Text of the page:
Designer Enric Gili Fort points out that focusing on the front end of getting a new product to market is simply not enough. With all the attention paid to Apple's cool designs and unique user experience, what's often overlooked is the role of an efficient supply chain that puts it all together and gets it out to the customer's hands in time. Here's a snippet,
So how does this relate to designers? Face it, talking about supply chain and the way a company structures itself to deliver its products is not the best way to get designers' attention. All these behind the scenes processes and its consequences can cause designers' eyes to glaze over. "Supply chain" is neither shiny, nor glamorous, does not help win design awards, and is an unsexy term.
But if the designers' goal is to really help companies to launch successful products, they really will have to start thinking about it next time they present their glossy reports to clients. No doubt clients will ask: "And how will my company launch this product?"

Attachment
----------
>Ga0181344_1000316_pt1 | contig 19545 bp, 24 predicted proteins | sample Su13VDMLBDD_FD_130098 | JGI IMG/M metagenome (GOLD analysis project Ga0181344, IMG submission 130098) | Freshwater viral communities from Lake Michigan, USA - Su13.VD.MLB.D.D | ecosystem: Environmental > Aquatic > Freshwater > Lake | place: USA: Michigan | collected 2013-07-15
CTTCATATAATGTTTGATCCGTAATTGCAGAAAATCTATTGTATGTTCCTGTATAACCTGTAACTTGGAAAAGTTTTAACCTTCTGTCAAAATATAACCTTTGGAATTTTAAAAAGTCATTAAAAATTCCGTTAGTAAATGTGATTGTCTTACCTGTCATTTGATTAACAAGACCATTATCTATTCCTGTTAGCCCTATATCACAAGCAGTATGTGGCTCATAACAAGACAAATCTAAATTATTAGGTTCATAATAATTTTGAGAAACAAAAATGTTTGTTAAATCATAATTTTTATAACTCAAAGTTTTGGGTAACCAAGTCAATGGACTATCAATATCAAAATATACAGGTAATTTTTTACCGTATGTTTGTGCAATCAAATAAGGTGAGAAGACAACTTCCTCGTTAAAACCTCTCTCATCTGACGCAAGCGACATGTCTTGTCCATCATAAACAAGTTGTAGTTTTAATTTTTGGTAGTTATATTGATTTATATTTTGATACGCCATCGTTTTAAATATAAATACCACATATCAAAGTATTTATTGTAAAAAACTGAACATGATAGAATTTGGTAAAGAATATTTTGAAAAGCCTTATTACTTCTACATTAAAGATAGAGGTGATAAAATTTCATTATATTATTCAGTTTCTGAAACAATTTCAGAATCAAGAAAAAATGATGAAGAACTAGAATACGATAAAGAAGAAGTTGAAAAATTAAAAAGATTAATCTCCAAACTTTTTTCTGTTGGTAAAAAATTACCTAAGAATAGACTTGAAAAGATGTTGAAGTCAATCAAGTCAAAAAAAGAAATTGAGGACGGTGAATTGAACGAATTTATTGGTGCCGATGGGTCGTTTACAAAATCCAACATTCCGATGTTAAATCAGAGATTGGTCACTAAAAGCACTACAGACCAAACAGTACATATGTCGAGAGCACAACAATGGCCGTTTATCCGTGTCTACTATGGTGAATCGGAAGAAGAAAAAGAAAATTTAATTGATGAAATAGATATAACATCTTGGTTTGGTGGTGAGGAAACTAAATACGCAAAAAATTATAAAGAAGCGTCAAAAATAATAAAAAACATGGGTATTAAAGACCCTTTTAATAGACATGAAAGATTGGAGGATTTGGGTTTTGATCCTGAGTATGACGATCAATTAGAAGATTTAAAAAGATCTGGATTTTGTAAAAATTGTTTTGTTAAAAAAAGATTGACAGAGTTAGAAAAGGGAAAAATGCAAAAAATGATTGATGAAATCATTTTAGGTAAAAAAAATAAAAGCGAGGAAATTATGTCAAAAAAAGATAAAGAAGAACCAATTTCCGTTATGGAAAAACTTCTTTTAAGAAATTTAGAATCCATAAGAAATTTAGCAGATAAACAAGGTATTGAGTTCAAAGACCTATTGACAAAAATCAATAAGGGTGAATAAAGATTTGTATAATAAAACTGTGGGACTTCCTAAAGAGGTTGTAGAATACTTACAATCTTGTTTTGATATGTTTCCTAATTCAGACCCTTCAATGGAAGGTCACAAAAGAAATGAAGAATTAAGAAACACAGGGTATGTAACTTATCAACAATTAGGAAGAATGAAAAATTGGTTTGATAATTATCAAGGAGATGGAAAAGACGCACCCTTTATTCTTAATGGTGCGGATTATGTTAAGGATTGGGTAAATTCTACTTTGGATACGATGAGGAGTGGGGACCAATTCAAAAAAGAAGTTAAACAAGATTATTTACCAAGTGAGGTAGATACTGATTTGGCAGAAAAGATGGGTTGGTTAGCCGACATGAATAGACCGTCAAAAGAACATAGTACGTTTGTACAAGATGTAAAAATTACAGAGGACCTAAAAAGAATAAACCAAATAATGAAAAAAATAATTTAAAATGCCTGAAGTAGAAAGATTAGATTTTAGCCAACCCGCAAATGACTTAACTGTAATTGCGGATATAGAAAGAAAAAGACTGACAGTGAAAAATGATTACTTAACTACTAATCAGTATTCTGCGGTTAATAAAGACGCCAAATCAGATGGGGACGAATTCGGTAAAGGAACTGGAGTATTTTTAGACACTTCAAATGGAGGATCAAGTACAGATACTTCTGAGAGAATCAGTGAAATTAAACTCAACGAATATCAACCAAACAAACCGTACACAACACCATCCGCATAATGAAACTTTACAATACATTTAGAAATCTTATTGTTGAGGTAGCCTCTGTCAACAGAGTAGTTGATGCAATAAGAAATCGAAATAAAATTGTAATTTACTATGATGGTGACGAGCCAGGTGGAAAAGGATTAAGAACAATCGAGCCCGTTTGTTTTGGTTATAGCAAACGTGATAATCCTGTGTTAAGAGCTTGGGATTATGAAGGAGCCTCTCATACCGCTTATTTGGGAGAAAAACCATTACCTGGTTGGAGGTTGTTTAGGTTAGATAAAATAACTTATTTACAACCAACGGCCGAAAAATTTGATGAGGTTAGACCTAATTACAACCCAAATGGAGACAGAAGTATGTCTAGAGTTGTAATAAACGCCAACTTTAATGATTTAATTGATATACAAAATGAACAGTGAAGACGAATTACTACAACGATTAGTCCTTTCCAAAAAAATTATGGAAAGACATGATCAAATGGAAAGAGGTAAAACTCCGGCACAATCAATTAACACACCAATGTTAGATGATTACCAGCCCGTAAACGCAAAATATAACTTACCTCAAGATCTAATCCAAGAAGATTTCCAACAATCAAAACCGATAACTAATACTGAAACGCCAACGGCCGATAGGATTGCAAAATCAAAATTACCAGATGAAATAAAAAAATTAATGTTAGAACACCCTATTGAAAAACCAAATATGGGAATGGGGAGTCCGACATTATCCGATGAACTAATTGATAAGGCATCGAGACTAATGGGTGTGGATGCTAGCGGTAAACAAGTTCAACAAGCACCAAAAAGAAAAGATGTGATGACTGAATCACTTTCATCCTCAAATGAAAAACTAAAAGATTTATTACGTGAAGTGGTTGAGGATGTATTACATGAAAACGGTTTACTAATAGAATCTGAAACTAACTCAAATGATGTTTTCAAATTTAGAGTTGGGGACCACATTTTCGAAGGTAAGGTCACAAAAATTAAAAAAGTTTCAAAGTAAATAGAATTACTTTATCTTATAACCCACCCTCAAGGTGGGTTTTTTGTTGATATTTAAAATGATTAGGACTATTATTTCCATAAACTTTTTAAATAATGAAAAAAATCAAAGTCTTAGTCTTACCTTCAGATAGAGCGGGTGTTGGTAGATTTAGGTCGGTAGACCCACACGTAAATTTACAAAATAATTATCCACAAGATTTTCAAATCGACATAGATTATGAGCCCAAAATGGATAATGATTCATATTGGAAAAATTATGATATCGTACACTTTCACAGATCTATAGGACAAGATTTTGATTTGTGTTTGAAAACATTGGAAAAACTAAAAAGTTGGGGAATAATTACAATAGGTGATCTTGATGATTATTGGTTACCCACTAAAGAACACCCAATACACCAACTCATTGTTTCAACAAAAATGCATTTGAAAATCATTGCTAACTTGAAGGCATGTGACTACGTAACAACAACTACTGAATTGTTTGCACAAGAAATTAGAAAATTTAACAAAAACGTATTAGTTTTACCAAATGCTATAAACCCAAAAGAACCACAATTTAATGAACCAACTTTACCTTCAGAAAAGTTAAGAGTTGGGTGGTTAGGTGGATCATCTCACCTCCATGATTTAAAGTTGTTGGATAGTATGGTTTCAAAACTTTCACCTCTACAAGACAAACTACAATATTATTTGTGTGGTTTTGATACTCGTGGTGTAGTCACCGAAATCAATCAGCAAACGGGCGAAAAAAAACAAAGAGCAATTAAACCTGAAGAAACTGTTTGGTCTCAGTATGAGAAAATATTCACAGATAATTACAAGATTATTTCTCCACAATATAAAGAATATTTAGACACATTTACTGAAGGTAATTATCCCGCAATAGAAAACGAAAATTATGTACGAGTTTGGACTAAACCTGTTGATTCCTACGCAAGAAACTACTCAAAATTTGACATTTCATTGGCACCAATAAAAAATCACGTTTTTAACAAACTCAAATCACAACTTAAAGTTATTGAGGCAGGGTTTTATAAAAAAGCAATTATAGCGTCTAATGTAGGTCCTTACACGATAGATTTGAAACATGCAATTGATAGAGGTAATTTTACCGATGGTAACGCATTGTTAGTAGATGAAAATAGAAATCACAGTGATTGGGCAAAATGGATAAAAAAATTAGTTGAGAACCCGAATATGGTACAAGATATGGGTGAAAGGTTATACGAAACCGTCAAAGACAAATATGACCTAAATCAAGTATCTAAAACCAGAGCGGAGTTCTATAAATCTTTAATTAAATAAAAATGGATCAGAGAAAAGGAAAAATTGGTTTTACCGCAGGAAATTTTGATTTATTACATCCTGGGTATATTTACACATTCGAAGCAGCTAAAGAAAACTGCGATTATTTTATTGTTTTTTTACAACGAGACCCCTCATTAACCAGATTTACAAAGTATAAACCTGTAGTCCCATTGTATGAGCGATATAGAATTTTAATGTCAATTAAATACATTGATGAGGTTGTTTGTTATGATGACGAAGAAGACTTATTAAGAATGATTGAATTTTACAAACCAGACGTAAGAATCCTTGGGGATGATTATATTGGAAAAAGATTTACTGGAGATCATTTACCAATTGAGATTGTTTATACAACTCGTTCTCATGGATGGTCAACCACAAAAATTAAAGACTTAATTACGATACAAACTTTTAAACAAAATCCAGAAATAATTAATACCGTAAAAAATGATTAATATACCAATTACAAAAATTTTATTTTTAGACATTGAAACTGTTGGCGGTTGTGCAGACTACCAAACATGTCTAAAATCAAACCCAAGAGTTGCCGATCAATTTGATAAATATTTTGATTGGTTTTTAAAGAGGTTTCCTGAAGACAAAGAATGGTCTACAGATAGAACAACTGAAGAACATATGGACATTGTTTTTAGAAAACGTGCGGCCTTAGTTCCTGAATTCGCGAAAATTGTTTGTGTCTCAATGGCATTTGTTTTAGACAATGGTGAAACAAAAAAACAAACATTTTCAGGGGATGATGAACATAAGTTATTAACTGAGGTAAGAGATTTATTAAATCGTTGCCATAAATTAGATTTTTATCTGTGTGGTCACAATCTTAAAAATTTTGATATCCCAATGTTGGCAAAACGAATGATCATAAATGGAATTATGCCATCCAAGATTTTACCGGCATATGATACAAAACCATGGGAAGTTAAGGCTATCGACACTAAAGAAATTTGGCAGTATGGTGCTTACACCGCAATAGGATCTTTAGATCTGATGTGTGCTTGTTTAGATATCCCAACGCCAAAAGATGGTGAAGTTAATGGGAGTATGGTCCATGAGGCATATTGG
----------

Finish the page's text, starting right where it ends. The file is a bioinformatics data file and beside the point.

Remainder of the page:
The answer "focus on the user experience" is not enough for a company, it is just the starting point. Companies need a routing plan. They need to find out the best and most creative ways to organize themselves in order to deliver (supply chain). Different products require organizations to structure themselves in different ways (supply chain, again), and innovators have to pay close attention to this if they want to increase the chances of market success.
Niti Bhan focuses on offering strategic insight for growth opportunities and revenue generation in the rapidly evolving interstitial space between design and business. Her 15 years of experience include employers such McCann Erickson Worldwide, Hewlett Packard India, The Second City and most recently, the Institute of Design. She is an engineer and an MBA whose most significant achievement in the field of design has been dropping out of two graduate design programs on two continents in two centuries - the National Institute of Design, Ahmedabad and the Institute of Design, Chicago. Her areas of interest are business intelligence and trends, business strategy as well as creating a compelling user case for design as force for increasing value.